The Panzerhaubitze 2000, one of the most powerful artillery weapons in German Army inventories, made it to war-torn Ukraine on Tuesday after repeated calls across the political spectrum and among the public for Olaf Scholz’s government to ramp up the country’s aid for Kyiv. One prominent national reporter called the shipment “finally something worth complimenting Germany for”.
The weapon can hit targets at a distance of 40 kilometres (25 miles).
Berlin pledged to supply Kyiv with seven self-propelled howitzers back in May, adding to five such artillery systems the Netherlands had already promised.
Although the shipment falls short of fulfilling Ukraine’s needs — Kyiv has previously said it needs 1,000 howitzers, 500 tanks and 1,000 drones to repel Russian troops — Germany’s contribution was received with praise.
Ukrainian journalist Oleksiy Sorokin, from the Kyiv Independent, wrote on Twitter: “A major boost to Ukraine’s war efforts and finally something worth complimenting Germany for.”
Ukraine’s Defence Minister Oleksii Reznikov said on social media: “We have replenishment!
“The German Panzerhaubitze 2000 with trained Ukrainian crews joined the Ukrainian artillery family.”
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Thanking his German counterpart Christine Lambrecht and Dutch Defence Minister Kajsa Ollongrenhis, Mr Reznikov described the delivery as “an example of international cooperation in support of Ukraine”.
Other countries that have supplied Ukraine with self-propelled and towed howitzers include the United Kingdom, United States, France, Norway and Poland.
Mr Yermak, as part of Kyiv’s effort to plead for more and better artillery from the West, posted a list of other arms promised by Germany, including 30 Gepard tanks and three MARS II multiple rocket launchers, as well as 500 shoulder-fired Stinger missiles.
The German government, meanwhile, shared its first full list showing both the equipment it said it had already sent to Ukraine and items it had pledged that were still being arranged.
In addition to Tuesday’s delivery, the German Defence Ministry said it had sent 14,900 anti-tank mines, 500 STINGER air-defence missiles and 2,700 anti-aircraft missiles, 16 million rounds of ammunition for handguns and 100,000 hand grenades, among other equipment.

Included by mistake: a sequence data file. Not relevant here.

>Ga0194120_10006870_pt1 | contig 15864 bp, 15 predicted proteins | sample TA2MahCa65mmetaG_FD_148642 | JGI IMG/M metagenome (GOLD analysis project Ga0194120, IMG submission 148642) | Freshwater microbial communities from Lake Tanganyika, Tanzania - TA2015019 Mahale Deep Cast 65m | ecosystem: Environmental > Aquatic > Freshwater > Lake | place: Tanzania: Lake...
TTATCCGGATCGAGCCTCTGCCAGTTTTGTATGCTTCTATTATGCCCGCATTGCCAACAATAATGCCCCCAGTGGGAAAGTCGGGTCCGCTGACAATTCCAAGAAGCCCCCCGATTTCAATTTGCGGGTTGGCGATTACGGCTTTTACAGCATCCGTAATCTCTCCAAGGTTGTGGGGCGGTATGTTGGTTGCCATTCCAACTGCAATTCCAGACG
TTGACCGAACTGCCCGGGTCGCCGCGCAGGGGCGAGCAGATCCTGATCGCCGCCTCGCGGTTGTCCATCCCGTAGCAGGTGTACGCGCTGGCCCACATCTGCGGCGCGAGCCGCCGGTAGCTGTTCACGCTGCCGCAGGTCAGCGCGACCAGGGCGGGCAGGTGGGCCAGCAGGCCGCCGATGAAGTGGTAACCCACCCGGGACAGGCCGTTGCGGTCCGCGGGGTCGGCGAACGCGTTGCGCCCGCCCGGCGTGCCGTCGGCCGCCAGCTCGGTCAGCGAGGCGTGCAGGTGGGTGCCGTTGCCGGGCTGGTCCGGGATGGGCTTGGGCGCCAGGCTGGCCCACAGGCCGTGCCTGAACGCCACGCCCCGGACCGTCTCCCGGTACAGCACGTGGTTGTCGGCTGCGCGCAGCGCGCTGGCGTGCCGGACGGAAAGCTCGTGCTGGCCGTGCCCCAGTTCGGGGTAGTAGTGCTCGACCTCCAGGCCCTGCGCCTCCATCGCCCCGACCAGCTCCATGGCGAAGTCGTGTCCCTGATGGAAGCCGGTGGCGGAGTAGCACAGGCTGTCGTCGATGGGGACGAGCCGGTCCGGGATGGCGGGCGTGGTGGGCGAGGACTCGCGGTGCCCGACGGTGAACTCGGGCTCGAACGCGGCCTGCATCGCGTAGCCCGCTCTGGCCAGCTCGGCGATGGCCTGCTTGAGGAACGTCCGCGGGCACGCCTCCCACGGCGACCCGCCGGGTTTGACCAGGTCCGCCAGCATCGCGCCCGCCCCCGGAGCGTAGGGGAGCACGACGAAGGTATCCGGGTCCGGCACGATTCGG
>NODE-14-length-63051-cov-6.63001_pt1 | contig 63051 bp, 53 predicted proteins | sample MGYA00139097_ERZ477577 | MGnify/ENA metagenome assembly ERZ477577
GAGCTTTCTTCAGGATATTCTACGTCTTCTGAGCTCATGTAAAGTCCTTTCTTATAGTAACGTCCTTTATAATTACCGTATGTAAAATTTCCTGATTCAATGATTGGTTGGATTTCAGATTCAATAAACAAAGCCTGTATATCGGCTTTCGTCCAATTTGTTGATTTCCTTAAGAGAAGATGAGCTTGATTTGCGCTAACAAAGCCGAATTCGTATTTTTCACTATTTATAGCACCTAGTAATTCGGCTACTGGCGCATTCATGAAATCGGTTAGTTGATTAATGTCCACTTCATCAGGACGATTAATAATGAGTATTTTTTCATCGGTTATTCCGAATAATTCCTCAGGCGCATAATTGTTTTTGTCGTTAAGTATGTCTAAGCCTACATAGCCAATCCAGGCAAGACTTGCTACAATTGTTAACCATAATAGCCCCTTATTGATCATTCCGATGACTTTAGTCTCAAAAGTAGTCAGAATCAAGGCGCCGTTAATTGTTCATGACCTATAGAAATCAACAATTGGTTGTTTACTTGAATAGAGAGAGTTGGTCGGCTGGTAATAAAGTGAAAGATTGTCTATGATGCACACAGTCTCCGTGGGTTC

Under nonlethal supplies, Berlin has provided materials including, but not limited to, 175 vehicles, 23,000 combat helmets, 10,000 sleeping bags, 1,200 hospital beds and 100 tents.
The list of arms still to be delivered included 30 Gepard (Cheetah) tanks and three MARS II multiple rocket launchers.
Chancellor Scholz was initially hesitant to supply Kyiv with heavy weapons, at first offering to send nonlethal supplies such as combat helmets only.
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As Europe’s biggest economy and the world’s fifth-largest arms exporter, the stance was highly scrutinised.
Following widespread pressure, the German leader announced a policy reversal. Then, however, a lack of speed in sending the promised and much-needed arms became the subject of criticism by President Volodymyr Zelensky and his aides.
Mr Scholz’s team defended the delays by saying it needed to ensure Ukrainian forces received training on the new weapons systems, and that defence industry protocols needed to be radically changed to accommodate the deliveries.
Criticism was also aimed at Mr Scholz’s language surrounding the deadly conflict in Ukraine.
In several instances, he used wording such as “Putin must not win, Ukraine must exist”. Yet, he never explicitly mentions a Ukrainian war victory.
But last week, during a symbolic visit to Kyiv with French President Emmanuel Macron and Italian President Mario Draghi, the Chancellor stepped up his country’s vows of support for Ukraine.
He said: “My colleagues and I came here to Kyiv today with a clear message: ‘Ukraine belongs to the European family.’
“But we don’t just want to demonstrate solidarity, we also want to assure that the help we organise — financial and humanitarian, but also when it comes to weapons — will be continued.”